would be 8 or 10.
    Mr. Gilman. And does the Department of Justice approve that 
kind of withholding of information to the public?
    Mr. Euler. First off, it's not withheld except in the sense 
that it is not published in Westlaw, but----
    Mr. Gilman. That is withholding it from the public, is it 
not?
    Mr. Euler. It cannot be cited. Petitioners are free to 
circulate the decision. It is not sealed. It is not kept 
secret. Petitioners can in fact do what they will with the 
decision. We don't seal settlements. What this is is----
    Mr. Gilman. Well, except when you tell them that part of 
the agreement on settlement is they're not to publicize the 
settlement and the basis for it.
    Mr. Euler. We do that as a way to try to expedite the case, 
and we suggest that it's in both parties' interest. It's in our 
interest not to have the case published. It's in their interest 
to be done with the--it's in everybody's interest to be done 
with the litigation, and this was a tool to try to resolve 
the----
    Mr. Gilman. And has the Justice Department approved that 
kind of procedure?
    Mr. Euler. Yes.
    Mr. Burton. Let me ask you a question. Why was this in Mrs. 
Block's interest that not be published?
    Mr. Euler. It was in her interest----
    Mr. Burton. Why was it in her interest to not have it 
published?
    Mr. Euler. So that the litigation would not continue, so we 
can get her the money?
    Mr. Burton. Oh, so you said to her----
    Mr. Euler. I did not.
    Mr. Burton. Well, whoever it was said to her, Mrs. Block,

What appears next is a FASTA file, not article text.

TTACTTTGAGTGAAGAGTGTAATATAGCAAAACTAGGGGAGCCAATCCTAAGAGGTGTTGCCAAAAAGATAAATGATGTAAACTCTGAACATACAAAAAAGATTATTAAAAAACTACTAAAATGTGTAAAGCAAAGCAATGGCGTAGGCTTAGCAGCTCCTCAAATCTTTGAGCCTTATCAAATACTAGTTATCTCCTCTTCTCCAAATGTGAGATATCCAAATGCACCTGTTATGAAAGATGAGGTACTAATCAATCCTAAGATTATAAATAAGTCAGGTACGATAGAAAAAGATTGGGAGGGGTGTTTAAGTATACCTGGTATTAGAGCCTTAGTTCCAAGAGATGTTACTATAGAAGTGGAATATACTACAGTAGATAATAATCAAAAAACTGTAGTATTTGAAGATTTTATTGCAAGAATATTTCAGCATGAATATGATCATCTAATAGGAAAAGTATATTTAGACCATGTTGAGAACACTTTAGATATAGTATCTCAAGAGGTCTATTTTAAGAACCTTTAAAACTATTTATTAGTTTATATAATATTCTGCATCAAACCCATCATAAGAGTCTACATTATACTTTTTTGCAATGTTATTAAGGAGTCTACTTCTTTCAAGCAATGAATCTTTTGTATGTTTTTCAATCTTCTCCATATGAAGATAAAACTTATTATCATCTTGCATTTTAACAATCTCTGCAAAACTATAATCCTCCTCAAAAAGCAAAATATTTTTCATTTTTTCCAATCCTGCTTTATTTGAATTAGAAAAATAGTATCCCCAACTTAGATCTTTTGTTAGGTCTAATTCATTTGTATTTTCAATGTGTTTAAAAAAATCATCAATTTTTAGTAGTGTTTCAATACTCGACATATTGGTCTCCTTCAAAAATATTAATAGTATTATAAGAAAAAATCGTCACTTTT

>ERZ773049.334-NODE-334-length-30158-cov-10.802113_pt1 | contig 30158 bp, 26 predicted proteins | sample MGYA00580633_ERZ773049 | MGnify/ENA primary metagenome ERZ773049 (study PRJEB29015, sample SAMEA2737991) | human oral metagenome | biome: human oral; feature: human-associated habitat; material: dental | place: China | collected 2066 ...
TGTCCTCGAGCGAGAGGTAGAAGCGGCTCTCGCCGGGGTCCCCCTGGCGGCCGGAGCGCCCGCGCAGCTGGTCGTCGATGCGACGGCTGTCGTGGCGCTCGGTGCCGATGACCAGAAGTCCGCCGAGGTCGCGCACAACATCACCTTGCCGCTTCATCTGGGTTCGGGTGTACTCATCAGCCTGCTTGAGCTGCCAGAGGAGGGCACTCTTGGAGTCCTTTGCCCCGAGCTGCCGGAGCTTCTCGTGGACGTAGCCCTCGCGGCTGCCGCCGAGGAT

we'll settle with you as long as this isn't published. That's 
correct, right?
    Mr. Euler. I think--yes.
    Mr. Burton. I think if you talk to the average citizen in 
this country who was dying and who had to go through this for a 
long period of time, who was suffering from lupus, who was very 
depressed and they said, I'll tell you what we'll do, we'll 
settle this thing as long as you don't publish it, I think most 
people would think that was unseemly by the Federal Government.
    Mr. Harris. I'd like to comment on that, if I could.
    Mr. Burton. Let me just tell you one thing. I'm going to 
ask for a GAO audit. I want you to know this, Mr. Harris, and 
we are going to have all of these cases reviewed. And if the 
GAO can't do it, we're going to have to spot check these, as 
well as the cases of these individuals. So all of this is going 
to be scrutinized by the GAO. I want you to know that. We're 
going to be looking over your shoulder on every case that's 
been decided and every one that's coming up. And you can use 
all the legal technicalities you want to on why you do this and 
why you do that and why you don't want to have things 
published, but I want you to know this is not going to end. 
It's not going to end, and you're going to have Democrats and 
Republicans, whoever is in charge of the Congress, doing this.
    And I just don't understand, you talk about compassion, let 
me just say a couple words here. The Vaccine Compensation 
Program would--and I was in Congress, and I voted for it to 
help the pharmaceutical companies who are afraid of lawsuits,